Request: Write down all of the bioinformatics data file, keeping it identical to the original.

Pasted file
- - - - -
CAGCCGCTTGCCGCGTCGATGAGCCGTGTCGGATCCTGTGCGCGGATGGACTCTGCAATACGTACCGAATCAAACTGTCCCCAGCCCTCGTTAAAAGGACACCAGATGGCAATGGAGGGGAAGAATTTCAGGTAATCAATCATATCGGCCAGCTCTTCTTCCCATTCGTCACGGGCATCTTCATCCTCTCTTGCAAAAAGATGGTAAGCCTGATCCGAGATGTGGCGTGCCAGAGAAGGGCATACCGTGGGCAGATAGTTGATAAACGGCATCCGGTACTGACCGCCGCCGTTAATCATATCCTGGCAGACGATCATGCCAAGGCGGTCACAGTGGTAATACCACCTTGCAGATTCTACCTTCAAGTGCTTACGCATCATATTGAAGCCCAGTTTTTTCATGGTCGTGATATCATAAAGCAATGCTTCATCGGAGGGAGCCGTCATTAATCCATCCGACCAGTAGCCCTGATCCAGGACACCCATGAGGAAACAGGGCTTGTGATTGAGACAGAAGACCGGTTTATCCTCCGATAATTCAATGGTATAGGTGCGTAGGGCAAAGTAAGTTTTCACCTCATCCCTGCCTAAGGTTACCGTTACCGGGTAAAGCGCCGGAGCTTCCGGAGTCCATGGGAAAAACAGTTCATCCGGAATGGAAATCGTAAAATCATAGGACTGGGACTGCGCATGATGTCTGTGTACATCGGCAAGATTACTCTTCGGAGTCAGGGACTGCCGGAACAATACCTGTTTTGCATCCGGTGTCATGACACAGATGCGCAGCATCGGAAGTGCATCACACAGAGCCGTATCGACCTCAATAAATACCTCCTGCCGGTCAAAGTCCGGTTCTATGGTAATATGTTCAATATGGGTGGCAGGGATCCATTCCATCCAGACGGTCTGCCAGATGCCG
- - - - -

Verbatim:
CAGCCGCTTGCCGCGTCGATGAGCCGTGTCGGATCCTGTGCGCGGATGGACTCTGCAATACGTACCGAATCAAACTGTCCCCAGCCCTCGTTAAAAGGACACCAGATGGCAATGGAGGGGAAGAATTTCAGGTAATCAATCATATCGGCCAGCTCTTCTTCCCATTCGTCACGGGCATCTTCATCCTCTCTTGCAAAAAGATGGTAAGCCTGATCCGAGATGTGGCGTGCCAGAGAAGGGCATACCGTGGGCAGATAGTTGATAAACGGCATCCGGTACTGACCGCCGCCGTTAATCATATCCTGGCAGACGATCATGCCAAGGCGGTCACAGTGGTAATACCACCTTGCAGATTCTACCTTCAAGTGCTTACGCATCATATTGAAGCCCAGTTTTTTCATGGTCGTGATATCATAAAGCAATGCTTCATCGGAGGGAGCCGTCATTAATCCATCCGACCAGTAGCCCTGATCCAGGACACCCATGAGGAAACAGGGCTTGTGATTGAGACAGAAGACCGGTTTATCCTCCGATAATTCAATGGTATAGGTGCGTAGGGCAAAGTAAGTTTTCACCTCATCCCTGCCTAAGGTTACCGTTACCGGGTAAAGCGCCGGAGCTTCCGGAGTCCATGGGAAAAACAGTTCATCCGGAATGGAAATCGTAAAATCATAGGACTGGGACTGCGCATGATGTCTGTGTACATCGGCAAGATTACTCTTCGGAGTCAGGGACTGCCGGAACAATACCTGTTTTGCATCCGGTGTCATGACACAGATGCGCAGCATCGGAAGTGCATCACACAGAGCCGTATCGACCTCAATAAATACCTCCTGCCGGTCAAAGTCCGGTTCTATGGTAATATGTTCAATATGGGTGGCAGGGATCCATTCCATCCAGACGGTCTGCCAGATGCCG